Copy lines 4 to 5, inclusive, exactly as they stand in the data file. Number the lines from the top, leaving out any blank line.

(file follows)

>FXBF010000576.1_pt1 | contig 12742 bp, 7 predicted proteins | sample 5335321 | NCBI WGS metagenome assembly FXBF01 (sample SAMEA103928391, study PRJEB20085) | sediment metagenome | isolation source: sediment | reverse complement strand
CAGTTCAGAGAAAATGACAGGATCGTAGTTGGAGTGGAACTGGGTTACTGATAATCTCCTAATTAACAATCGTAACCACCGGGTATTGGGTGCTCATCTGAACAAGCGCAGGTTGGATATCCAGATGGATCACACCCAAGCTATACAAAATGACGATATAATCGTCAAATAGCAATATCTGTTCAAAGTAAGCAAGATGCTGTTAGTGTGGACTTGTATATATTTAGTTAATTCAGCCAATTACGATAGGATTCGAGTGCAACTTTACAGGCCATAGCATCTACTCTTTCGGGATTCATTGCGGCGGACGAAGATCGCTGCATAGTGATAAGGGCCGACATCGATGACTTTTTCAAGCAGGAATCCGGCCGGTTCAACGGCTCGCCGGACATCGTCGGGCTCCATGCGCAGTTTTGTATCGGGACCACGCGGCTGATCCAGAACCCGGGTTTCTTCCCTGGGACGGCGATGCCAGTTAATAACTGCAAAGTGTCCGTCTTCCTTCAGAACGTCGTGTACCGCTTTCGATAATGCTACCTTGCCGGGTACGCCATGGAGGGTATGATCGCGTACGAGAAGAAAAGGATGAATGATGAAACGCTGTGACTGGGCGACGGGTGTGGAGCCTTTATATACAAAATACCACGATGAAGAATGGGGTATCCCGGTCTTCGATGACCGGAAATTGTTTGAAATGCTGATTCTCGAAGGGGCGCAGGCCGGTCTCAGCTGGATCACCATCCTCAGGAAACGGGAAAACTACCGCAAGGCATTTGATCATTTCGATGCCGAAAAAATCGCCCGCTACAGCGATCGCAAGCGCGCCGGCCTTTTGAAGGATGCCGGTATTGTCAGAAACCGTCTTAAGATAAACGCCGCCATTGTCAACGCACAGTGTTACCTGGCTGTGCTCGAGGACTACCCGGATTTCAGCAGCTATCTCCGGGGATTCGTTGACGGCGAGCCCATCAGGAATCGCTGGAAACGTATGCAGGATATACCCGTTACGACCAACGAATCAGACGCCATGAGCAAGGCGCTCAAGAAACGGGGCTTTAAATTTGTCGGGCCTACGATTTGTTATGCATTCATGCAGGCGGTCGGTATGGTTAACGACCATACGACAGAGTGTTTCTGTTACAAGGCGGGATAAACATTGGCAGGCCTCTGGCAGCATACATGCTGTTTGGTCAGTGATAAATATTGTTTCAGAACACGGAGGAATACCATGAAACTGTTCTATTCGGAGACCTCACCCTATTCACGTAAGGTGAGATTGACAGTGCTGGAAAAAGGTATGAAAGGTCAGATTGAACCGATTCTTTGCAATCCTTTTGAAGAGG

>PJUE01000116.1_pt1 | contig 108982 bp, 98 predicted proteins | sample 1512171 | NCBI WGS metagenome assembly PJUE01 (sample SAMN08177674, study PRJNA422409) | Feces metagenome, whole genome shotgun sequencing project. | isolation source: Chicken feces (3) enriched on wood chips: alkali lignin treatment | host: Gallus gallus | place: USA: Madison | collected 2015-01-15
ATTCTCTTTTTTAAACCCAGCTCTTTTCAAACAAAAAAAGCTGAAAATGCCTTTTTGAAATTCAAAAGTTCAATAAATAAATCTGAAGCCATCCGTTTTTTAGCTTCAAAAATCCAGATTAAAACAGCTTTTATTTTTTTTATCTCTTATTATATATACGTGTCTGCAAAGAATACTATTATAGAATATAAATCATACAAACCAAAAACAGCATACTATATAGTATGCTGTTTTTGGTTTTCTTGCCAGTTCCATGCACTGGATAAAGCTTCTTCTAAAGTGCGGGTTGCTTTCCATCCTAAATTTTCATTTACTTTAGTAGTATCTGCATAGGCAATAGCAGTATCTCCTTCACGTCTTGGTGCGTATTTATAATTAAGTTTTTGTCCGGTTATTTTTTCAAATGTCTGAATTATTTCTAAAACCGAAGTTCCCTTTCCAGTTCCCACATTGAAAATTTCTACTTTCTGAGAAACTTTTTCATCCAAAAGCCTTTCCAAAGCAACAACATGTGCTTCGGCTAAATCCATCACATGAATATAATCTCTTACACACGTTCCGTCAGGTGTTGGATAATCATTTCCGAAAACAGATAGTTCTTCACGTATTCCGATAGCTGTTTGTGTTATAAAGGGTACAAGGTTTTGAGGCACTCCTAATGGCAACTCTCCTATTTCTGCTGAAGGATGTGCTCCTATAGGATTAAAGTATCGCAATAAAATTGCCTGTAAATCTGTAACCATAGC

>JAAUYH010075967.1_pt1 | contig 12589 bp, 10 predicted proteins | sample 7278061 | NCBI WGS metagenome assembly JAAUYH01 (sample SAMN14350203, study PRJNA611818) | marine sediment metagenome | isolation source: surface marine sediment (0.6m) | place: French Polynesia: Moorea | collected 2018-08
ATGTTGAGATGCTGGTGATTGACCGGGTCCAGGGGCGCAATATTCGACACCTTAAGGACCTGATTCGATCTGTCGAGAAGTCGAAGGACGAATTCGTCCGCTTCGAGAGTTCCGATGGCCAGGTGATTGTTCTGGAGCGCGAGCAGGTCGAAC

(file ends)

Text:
ATTCTCTTTTTTAAACCCAGCTCTTTTCAAACAAAAAAAGCTGAAAATGCCTTTTTGAAATTCAAAAGTTCAATAAATAAATCTGAAGCCATCCGTTTTTTAGCTTCAAAAATCCAGATTAAAACAGCTTTTATTTTTTTTATCTCTTATTATATATACGTGTCTGCAAAGAATACTATTATAGAATATAAATCATACAAACCAAAAACAGCATACTATATAGTATGCTGTTTTTGGTTTTCTTGCCAGTTCCATGCACTGGATAAAGCTTCTTCTAAAGTGCGGGTTGCTTTCCATCCTAAATTTTCATTTACTTTAGTAGTATCTGCATAGGCAATAGCAGTATCTCCTTCACGTCTTGGTGCGTATTTATAATTAAGTTTTTGTCCGGTTATTTTTTCAAATGTCTGAATTATTTCTAAAACCGAAGTTCCCTTTCCAGTTCCCACATTGAAAATTTCTACTTTCTGAGAAACTTTTTCATCCAAAAGCCTTTCCAAAGCAACAACATGTGCTTCGGCTAAATCCATCACATGAATATAATCTCTTACACACGTTCCGTCAGGTGTTGGATAATCATTTCCGAAAACAGATAGTTCTTCACGTATTCCGATAGCTGTTTGTGTTATAAAGGGTACAAGGTTTTGAGGCACTCCTAATGGCAACTCTCCTATTTCTGCTGAAGGATGTGCTCCTATAGGATTAAAGTATCGCAATAAAATTGCCTGTAAATCTGTAACCATAGC

>JAAUYH010075967.1_pt1 | contig 12589 bp, 10 predicted proteins | sample 7278061 | NCBI WGS metagenome assembly JAAUYH01 (sample SAMN14350203, study PRJNA611818) | marine sediment metagenome | isolation source: surface marine sediment (0.6m) | place: French Polynesia: Moorea | collected 2018-08